A Franco-German joint venture company – Aurobac Therapeutics – has been formed to try to tackle the rising threat of antimicrobial resistant (AMR) infections.
The JV has been formed German pharma companies Boehringer Ingelheim and Evotec with in vitro diagnostics specialist bioMérieux, with the objective of developing new antimicrobial drugs backed by diagnostics to quickly identify pathogens and their resistance patterns and guide treatment.
The companies behind Lyon, France-based Aurobac said the JV will combine their respective strengths to develop a “precision medicine” approach to treating infections, from diagnosis to cure.
Evotec will contribute its research expertise, with a 200-strong team of scientists working in this area. Boehringer meanwhile will bring its drug discovery and clinical development capabilities to the table and bioMérieux will provide its diagnostics R&D – 75% of which is directed at AMR.
Multidrug resistance (MDR) infections are already claiming over a million lives per year worldwide, and there are real concerns that the we could be entering a post-antibiotic era, where even minor infections can be enough to kill patients.
By 2050, the death toll could grow to 10 million each year if no effective action is taken to counter AMR, according to the World Health Organisation (WHO).
That would make AMR “potentially deadlier than cancer,” according to Michel Pairet, head of Boehringer’s innovation unit.
Why do we care about the rise of antibiotic-resistant infections? “It threatens our ability to treat infections,” says Michel Pairet, Member of our Board of Managing Directors. How serious the situation is – and what he expects from our new joint venture “Aurobac”:
— Boehringer Ingelheim (@Boehringer) July 6, 2022
Boehringer is the main backer for Aurobac, providing €30 million in startup funding with Evotec and bioMérieux contributing €5 million apiece.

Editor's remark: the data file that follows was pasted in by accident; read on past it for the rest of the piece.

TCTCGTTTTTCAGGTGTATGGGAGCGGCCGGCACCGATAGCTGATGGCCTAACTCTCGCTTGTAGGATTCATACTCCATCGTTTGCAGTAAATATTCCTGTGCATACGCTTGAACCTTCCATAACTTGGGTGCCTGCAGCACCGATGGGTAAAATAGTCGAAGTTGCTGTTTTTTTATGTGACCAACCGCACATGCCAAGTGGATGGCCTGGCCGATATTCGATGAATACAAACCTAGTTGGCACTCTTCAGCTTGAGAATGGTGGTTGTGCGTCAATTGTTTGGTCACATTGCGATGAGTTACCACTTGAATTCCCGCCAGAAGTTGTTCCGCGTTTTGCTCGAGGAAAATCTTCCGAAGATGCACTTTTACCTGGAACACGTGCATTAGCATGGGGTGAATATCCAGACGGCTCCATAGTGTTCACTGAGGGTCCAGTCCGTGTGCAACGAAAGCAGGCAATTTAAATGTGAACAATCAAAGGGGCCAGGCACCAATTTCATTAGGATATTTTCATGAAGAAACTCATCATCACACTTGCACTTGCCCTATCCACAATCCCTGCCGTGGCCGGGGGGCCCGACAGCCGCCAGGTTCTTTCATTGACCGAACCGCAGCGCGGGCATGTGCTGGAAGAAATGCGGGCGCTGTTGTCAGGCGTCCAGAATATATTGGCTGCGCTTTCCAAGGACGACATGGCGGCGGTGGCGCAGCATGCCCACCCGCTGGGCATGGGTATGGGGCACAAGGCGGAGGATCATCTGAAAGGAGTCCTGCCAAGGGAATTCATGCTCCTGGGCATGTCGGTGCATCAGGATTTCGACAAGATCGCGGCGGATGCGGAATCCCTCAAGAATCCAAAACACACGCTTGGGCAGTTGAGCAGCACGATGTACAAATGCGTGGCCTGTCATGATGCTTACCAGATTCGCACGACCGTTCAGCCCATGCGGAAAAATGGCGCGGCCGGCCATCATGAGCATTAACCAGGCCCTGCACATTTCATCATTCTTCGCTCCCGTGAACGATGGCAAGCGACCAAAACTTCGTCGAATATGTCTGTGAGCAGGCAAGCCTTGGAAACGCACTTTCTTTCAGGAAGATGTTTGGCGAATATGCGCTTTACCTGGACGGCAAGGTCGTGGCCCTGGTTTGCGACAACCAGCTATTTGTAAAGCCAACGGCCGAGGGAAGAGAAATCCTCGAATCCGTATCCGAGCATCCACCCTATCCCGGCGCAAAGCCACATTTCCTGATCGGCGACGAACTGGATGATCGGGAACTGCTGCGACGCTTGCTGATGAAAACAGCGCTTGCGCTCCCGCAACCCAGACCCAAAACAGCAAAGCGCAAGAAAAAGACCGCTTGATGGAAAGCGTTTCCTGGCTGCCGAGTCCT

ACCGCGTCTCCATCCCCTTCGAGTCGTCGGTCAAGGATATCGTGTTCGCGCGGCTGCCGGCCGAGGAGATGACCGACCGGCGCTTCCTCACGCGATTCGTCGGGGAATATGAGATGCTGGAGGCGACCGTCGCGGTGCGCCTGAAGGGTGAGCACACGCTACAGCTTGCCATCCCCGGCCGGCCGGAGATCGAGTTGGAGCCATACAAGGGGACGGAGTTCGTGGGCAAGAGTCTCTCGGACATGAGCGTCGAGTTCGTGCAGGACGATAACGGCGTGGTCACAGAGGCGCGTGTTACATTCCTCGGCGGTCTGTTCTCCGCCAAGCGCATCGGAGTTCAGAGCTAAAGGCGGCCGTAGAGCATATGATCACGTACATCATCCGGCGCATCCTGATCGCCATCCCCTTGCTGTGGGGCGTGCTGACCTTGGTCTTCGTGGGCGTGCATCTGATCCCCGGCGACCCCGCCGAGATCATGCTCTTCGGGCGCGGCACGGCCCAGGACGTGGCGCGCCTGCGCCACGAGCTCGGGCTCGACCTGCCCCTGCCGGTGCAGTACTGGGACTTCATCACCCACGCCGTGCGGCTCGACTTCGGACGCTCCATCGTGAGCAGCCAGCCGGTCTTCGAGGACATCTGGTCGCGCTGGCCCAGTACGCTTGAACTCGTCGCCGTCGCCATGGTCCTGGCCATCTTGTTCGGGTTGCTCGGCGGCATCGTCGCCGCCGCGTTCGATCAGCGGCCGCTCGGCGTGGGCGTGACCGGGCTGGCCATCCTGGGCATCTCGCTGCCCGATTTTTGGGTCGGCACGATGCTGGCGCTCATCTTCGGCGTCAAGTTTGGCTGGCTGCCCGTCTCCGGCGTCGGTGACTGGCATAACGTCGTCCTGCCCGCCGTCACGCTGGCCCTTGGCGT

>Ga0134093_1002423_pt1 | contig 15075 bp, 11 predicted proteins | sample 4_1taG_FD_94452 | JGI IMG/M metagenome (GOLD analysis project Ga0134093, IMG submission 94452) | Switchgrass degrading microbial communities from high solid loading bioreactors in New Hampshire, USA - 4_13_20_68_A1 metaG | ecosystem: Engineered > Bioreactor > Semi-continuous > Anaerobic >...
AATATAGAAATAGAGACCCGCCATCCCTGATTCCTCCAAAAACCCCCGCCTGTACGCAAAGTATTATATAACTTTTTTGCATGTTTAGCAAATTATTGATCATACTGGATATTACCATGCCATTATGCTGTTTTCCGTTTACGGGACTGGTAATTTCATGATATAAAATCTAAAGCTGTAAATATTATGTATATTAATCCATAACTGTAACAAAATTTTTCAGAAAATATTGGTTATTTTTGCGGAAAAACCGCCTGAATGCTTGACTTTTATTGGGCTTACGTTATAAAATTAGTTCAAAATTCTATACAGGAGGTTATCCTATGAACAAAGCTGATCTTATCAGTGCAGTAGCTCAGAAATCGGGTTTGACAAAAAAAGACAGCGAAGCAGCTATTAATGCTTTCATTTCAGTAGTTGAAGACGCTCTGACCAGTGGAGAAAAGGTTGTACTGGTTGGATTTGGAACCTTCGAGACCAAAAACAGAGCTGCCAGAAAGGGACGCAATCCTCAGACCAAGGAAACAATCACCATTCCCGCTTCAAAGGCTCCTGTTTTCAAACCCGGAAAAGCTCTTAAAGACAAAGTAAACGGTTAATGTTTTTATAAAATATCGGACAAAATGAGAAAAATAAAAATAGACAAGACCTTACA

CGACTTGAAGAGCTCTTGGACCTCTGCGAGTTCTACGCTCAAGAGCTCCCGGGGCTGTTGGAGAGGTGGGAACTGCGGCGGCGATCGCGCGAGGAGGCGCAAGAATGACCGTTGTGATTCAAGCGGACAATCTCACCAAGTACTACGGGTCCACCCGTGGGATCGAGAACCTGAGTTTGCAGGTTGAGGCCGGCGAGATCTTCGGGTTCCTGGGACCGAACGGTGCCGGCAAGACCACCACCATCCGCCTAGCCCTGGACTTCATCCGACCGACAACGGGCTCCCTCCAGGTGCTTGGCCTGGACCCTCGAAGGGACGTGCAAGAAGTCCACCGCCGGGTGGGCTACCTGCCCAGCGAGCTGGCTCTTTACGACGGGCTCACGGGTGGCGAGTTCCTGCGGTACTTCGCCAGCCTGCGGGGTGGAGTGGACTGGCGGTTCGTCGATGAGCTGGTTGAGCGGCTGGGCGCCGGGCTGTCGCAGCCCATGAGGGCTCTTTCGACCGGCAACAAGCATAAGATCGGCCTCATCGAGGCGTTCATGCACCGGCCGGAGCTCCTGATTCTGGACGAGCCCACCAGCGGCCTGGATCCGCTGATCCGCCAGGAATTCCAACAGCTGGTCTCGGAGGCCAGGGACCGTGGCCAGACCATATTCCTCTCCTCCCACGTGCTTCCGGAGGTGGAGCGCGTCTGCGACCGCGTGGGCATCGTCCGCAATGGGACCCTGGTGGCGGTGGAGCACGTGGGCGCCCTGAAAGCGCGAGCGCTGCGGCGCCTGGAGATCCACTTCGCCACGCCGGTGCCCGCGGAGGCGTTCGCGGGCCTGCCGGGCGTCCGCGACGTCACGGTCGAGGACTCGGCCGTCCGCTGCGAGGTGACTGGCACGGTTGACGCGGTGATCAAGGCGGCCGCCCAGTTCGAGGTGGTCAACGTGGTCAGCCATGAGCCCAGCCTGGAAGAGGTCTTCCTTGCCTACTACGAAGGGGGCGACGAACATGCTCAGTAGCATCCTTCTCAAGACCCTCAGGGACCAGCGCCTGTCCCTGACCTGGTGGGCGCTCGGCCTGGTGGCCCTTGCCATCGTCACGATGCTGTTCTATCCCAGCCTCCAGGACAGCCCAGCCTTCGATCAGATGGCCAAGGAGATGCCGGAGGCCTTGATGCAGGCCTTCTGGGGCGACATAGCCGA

It’s the latest in a series of actions taken by the drug industry to try to reverse the mass exodus of companies from antimicrobials R&D over the last few decades.
The main problem has been that investment in antibiotic development isn’t attractive, because novel drugs tend to be used sparingly, reserved for patients with MDR infections, so developers can’t make a return on their spend.
The pharma industry has taken other steps, for example pooling their R&D dollars to help support biotechs working in this area, for example via the AMR Action Fund which backed projects at Adaptive Phage Therapeutics (APT) and Venatorx Pharmaceuticals earlier this year.
In addition, there have been efforts to change the commercial model for antimicrobials to make developing them less risky.
The UK recently made a play to change that dynamic, launching ‘Netflix-style’ subscription payments for new antibiotics, getting access in return for a fixed annual fee, regardless of how much is used to treat patients.
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